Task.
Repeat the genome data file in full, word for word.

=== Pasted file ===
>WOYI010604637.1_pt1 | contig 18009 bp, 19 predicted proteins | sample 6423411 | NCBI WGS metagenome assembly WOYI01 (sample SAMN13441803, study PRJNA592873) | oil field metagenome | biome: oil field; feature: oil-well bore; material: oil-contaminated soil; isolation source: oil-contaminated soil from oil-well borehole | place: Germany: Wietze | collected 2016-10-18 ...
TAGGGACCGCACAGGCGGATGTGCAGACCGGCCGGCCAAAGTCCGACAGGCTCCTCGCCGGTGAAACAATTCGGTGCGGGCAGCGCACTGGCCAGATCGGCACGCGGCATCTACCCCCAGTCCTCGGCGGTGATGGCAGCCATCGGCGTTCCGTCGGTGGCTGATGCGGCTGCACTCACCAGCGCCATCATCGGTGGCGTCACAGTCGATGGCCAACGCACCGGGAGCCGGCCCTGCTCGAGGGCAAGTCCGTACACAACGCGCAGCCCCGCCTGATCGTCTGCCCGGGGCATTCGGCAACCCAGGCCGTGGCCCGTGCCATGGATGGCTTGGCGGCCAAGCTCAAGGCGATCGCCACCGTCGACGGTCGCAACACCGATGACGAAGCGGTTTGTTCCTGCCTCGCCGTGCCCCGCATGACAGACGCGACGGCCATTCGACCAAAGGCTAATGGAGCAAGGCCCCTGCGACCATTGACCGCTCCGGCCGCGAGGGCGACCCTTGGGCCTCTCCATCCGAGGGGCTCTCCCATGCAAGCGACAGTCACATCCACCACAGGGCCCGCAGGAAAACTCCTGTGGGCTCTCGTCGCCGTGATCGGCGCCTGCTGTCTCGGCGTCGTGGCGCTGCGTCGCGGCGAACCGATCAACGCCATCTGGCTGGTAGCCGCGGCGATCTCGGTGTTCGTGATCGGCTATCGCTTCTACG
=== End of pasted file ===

>WOYI010604637.1_pt1 | contig 18009 bp, 19 predicted proteins | sample 6423411 | NCBI WGS metagenome assembly WOYI01 (sample SAMN13441803, study PRJNA592873) | oil field metagenome | biome: oil field; feature: oil-well bore; material: oil-contaminated soil; isolation source: oil-contaminated soil from oil-well borehole | place: Germany: Wietze | collected 2016-10-18 ...
TAGGGACCGCACAGGCGGATGTGCAGACCGGCCGGCCAAAGTCCGACAGGCTCCTCGCCGGTGAAACAATTCGGTGCGGGCAGCGCACTGGCCAGATCGGCACGCGGCATCTACCCCCAGTCCTCGGCGGTGATGGCAGCCATCGGCGTTCCGTCGGTGGCTGATGCGGCTGCACTCACCAGCGCCATCATCGGTGGCGTCACAGTCGATGGCCAACGCACCGGGAGCCGGCCCTGCTCGAGGGCAAGTCCGTACACAACGCGCAGCCCCGCCTGATCGTCTGCCCGGGGCATTCGGCAACCCAGGCCGTGGCCCGTGCCATGGATGGCTTGGCGGCCAAGCTCAAGGCGATCGCCACCGTCGACGGTCGCAACACCGATGACGAAGCGGTTTGTTCCTGCCTCGCCGTGCCCCGCATGACAGACGCGACGGCCATTCGACCAAAGGCTAATGGAGCAAGGCCCCTGCGACCATTGACCGCTCCGGCCGCGAGGGCGACCCTTGGGCCTCTCCATCCGAGGGGCTCTCCCATGCAAGCGACAGTCACATCCACCACAGGGCCCGCAGGAAAACTCCTGTGGGCTCTCGTCGCCGTGATCGGCGCCTGCTGTCTCGGCGTCGTGGCGCTGCGTCGCGGCGAACCGATCAACGCCATCTGGCTGGTAGCCGCGGCGATCTCGGTGTTCGTGATCGGCTATCGCTTCTACG